George Will and Milton Friedman
The great conservative columnist learns the wrong lessons.


Ramesh Ponnuru

I disagree with just about everything in George Will’s pro-tight-money column except its spirit. He wants the Federal Reserve to provide a context of monetary stability within which economic actors can make and coordinate their plans — and suggests, rightly in my view, that the Fed should never set any goals more ambitious than that. He thinks that the Fed should be constrained by rules, which would serve the goals of predictability and stability.

It’s in applying those principles that he goes astray:

Uncertainty is exacerbated by the Fed’s exercise of its vast discretion, including QE1, QE2 and, perhaps soon, QE3 (or QE5, including two “twists” also aimed at lowering borrowing costs). Bernanke, who promises more “policy accommodation” to support the economic recovery, is inadvertently vindicating Milton Friedman’s belief that “the stock of money [should] be increased at a fixed rate year-in and year-out without any variation in the rate of increase to meet cyclical needs.”

Friedman adopted that view at one point in his career — admittedly, the most influential point — because he thought that the velocity of money (the rate at which it changes hands, or the inverse of the demand for money balances) was fairly stable. If velocity is stable, then stabilizing the growth of the money supply stabilizes nominal spending. (The money supply × velocity = nominal spending = the price level × economic output. Or, M*V = P*Y.) Stabilizing nominal spending is the best way for a central bank to stabilize an economy, because most labor and debt contracts are negotiated in nominal terms. By stabilizing the growth of M*V or P*Y, the bank is providing the most important form of stability it can, and letting market actors make their arrangements against that backdrop.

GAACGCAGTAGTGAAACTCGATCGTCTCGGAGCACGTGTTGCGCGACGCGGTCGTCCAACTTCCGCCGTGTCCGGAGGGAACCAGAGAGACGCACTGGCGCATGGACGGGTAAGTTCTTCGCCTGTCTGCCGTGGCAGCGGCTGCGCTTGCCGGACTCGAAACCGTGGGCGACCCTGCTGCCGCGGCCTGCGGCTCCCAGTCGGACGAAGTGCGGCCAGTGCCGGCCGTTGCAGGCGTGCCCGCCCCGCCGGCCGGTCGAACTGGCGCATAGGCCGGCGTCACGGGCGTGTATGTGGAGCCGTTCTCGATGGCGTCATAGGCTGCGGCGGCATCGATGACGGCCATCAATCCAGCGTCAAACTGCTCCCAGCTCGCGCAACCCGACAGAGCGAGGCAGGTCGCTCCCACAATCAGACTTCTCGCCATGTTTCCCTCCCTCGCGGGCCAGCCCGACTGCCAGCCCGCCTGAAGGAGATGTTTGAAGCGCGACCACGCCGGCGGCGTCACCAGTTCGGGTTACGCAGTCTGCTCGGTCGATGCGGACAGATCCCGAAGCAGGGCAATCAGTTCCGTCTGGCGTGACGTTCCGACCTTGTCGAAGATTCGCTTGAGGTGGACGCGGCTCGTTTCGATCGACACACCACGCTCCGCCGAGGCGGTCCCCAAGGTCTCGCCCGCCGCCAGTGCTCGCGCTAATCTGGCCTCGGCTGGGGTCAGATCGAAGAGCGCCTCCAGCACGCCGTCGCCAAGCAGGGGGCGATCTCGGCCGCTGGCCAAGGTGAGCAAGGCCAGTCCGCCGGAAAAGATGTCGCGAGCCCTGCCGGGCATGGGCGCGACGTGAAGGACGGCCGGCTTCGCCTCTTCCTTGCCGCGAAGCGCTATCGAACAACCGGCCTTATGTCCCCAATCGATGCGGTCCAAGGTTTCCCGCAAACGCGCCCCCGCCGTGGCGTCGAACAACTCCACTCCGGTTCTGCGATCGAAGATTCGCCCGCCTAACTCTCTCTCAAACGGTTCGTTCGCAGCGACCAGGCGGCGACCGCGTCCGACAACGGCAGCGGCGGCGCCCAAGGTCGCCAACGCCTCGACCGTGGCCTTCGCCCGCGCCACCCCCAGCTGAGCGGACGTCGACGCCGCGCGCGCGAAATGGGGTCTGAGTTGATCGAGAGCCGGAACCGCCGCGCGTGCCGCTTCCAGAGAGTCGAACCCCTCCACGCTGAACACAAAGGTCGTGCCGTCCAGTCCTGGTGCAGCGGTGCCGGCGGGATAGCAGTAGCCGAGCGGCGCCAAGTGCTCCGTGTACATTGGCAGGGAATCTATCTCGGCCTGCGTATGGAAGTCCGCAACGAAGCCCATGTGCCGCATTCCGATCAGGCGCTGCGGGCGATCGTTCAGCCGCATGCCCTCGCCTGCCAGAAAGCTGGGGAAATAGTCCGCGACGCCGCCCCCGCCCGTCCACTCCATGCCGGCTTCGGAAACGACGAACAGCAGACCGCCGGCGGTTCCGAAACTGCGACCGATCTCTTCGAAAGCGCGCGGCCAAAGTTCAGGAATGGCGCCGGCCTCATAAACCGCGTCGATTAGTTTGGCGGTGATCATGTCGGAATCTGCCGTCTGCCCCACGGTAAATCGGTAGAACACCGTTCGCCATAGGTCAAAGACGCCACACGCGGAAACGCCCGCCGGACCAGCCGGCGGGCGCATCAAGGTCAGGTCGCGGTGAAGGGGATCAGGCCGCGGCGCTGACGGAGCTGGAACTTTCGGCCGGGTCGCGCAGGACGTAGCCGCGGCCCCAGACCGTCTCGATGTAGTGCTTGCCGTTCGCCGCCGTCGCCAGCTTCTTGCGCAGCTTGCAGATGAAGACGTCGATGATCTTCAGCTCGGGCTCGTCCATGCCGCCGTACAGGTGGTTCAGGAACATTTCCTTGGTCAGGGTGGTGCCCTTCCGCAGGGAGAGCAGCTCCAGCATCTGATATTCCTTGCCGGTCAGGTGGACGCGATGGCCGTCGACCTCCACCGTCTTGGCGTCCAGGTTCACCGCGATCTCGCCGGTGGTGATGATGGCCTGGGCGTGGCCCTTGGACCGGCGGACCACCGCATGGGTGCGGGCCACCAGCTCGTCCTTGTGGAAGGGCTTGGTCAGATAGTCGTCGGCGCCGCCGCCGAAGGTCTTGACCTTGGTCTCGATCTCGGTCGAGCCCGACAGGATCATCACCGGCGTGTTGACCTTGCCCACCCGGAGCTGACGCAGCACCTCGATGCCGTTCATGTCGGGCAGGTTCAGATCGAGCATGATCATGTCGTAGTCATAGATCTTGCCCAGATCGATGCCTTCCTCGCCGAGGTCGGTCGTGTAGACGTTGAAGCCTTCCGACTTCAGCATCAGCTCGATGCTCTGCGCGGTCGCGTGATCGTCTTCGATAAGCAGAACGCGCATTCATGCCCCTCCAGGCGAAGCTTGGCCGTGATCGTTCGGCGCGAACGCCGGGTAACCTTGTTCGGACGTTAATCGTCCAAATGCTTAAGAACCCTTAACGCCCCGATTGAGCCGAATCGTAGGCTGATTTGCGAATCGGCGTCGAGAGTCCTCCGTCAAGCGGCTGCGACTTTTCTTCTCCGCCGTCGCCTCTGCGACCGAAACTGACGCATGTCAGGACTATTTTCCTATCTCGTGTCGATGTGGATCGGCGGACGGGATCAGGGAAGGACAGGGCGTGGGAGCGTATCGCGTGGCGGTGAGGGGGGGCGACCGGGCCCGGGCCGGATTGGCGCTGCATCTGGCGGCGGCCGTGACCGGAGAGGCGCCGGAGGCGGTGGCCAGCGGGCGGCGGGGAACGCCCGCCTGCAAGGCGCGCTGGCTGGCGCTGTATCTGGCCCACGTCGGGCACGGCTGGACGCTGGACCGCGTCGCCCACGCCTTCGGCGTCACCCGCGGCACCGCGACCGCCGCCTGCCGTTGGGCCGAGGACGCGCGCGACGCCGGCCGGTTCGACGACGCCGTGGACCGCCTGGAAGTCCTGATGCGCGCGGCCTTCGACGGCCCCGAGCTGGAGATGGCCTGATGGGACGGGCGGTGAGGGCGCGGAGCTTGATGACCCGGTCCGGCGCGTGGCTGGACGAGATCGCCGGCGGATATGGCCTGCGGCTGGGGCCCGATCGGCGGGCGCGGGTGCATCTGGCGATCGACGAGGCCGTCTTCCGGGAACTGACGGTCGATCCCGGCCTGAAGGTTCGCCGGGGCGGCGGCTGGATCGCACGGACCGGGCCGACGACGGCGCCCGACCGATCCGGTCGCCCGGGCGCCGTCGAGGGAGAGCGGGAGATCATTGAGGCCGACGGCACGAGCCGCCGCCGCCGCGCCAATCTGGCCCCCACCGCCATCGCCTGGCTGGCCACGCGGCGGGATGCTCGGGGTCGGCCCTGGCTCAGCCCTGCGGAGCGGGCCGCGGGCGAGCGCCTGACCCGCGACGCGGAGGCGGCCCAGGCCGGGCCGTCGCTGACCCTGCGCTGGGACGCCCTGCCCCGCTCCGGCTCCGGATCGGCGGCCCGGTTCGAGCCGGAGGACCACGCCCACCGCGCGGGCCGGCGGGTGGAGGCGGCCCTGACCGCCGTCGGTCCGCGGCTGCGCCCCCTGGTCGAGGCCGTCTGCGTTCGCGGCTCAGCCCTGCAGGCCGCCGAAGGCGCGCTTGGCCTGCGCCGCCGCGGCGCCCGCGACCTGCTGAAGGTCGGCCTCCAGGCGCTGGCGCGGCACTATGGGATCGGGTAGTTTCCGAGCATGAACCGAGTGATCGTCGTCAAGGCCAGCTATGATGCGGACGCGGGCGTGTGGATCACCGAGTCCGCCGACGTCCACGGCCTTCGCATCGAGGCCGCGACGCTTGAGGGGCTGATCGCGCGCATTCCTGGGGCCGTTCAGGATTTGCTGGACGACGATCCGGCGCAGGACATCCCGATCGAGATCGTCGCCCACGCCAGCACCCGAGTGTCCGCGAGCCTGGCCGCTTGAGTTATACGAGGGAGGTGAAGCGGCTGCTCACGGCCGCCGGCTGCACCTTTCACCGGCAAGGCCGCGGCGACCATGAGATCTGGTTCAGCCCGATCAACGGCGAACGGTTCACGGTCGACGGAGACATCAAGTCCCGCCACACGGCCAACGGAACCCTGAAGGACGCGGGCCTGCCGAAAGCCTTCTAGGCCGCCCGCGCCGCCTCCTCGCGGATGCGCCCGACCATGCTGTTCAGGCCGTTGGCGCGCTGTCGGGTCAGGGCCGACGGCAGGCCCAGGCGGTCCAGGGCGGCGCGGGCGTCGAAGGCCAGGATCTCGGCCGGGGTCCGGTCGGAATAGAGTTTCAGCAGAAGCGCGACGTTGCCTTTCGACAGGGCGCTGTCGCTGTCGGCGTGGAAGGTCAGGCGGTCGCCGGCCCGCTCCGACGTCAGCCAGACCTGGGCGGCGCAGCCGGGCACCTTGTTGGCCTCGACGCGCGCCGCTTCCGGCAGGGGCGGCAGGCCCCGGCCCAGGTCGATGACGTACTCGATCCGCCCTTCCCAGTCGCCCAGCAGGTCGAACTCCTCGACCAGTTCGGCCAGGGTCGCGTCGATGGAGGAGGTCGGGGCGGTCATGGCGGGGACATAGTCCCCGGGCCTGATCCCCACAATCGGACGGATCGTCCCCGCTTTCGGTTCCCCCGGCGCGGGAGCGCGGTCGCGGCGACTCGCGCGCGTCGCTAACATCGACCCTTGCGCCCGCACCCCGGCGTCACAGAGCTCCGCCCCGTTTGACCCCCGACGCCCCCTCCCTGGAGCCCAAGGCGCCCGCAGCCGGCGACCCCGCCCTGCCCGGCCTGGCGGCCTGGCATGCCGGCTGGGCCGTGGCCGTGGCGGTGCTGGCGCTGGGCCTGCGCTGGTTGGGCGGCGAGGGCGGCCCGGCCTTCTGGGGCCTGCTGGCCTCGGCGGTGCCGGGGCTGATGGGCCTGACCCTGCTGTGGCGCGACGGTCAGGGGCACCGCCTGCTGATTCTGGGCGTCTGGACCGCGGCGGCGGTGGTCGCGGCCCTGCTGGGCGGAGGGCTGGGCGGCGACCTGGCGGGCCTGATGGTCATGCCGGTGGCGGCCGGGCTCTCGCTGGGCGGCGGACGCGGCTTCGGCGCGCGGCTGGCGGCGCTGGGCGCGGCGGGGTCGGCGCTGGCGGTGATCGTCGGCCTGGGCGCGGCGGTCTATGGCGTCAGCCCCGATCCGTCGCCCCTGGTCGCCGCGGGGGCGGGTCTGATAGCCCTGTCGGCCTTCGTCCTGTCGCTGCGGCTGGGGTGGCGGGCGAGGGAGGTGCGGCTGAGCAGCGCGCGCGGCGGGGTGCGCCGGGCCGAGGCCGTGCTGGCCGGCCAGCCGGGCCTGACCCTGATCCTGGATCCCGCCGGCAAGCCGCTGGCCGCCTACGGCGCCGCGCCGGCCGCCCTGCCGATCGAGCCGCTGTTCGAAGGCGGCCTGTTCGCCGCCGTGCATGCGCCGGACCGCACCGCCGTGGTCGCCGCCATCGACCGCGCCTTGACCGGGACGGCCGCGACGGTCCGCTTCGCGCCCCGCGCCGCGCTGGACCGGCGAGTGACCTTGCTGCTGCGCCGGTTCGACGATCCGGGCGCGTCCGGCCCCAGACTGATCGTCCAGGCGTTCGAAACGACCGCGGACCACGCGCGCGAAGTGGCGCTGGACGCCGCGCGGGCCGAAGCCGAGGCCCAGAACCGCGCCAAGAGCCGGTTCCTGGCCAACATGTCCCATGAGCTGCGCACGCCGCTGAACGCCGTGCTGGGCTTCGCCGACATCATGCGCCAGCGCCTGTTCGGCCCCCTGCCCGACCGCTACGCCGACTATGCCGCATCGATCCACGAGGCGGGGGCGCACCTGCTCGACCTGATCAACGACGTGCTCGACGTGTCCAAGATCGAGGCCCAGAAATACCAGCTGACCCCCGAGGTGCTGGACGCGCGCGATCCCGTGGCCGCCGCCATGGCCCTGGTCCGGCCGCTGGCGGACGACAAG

The trouble with this Friedman idea is that velocity isn’t stable. It fell off a cliff during the financial crisis, for example. To serve the end Friedman had in mind, then, the money supply has to grow, not steadily, but in a way that balances movements in velocity. Or, to put it another way, the supply of money has to respond to changes in the demand for money balances. (Note, incidentally, that even under a constant money-growth rule the Fed should have been more expansionary during the last few years — at least as long as we’re measuring the money supply in the most appropriate way for the task.) If markets expect that to happen, then velocity will be less volatile in the first place.

Will argues that monetary expansion will lower interest rates and punish savers. He sees the low interest rates we already have as a sign that the Fed has run an expansive policy. Friedman, however, cautioned against that sort of inference. Low interest rates, he said, can be a sign of a monetary policy that is too tight. By depressing an economy, tight money can lower returns on investment. In that case, looser money might be needed to help savers. He specifically recommended that the central bank make large-scale asset purchases on one occasion when he made that diagnosis.

Will has the right impulses and the right guru, in other words; he just needs to reverse all of his conclusions.

— Ramesh Ponnuru is a senior editor of National Review.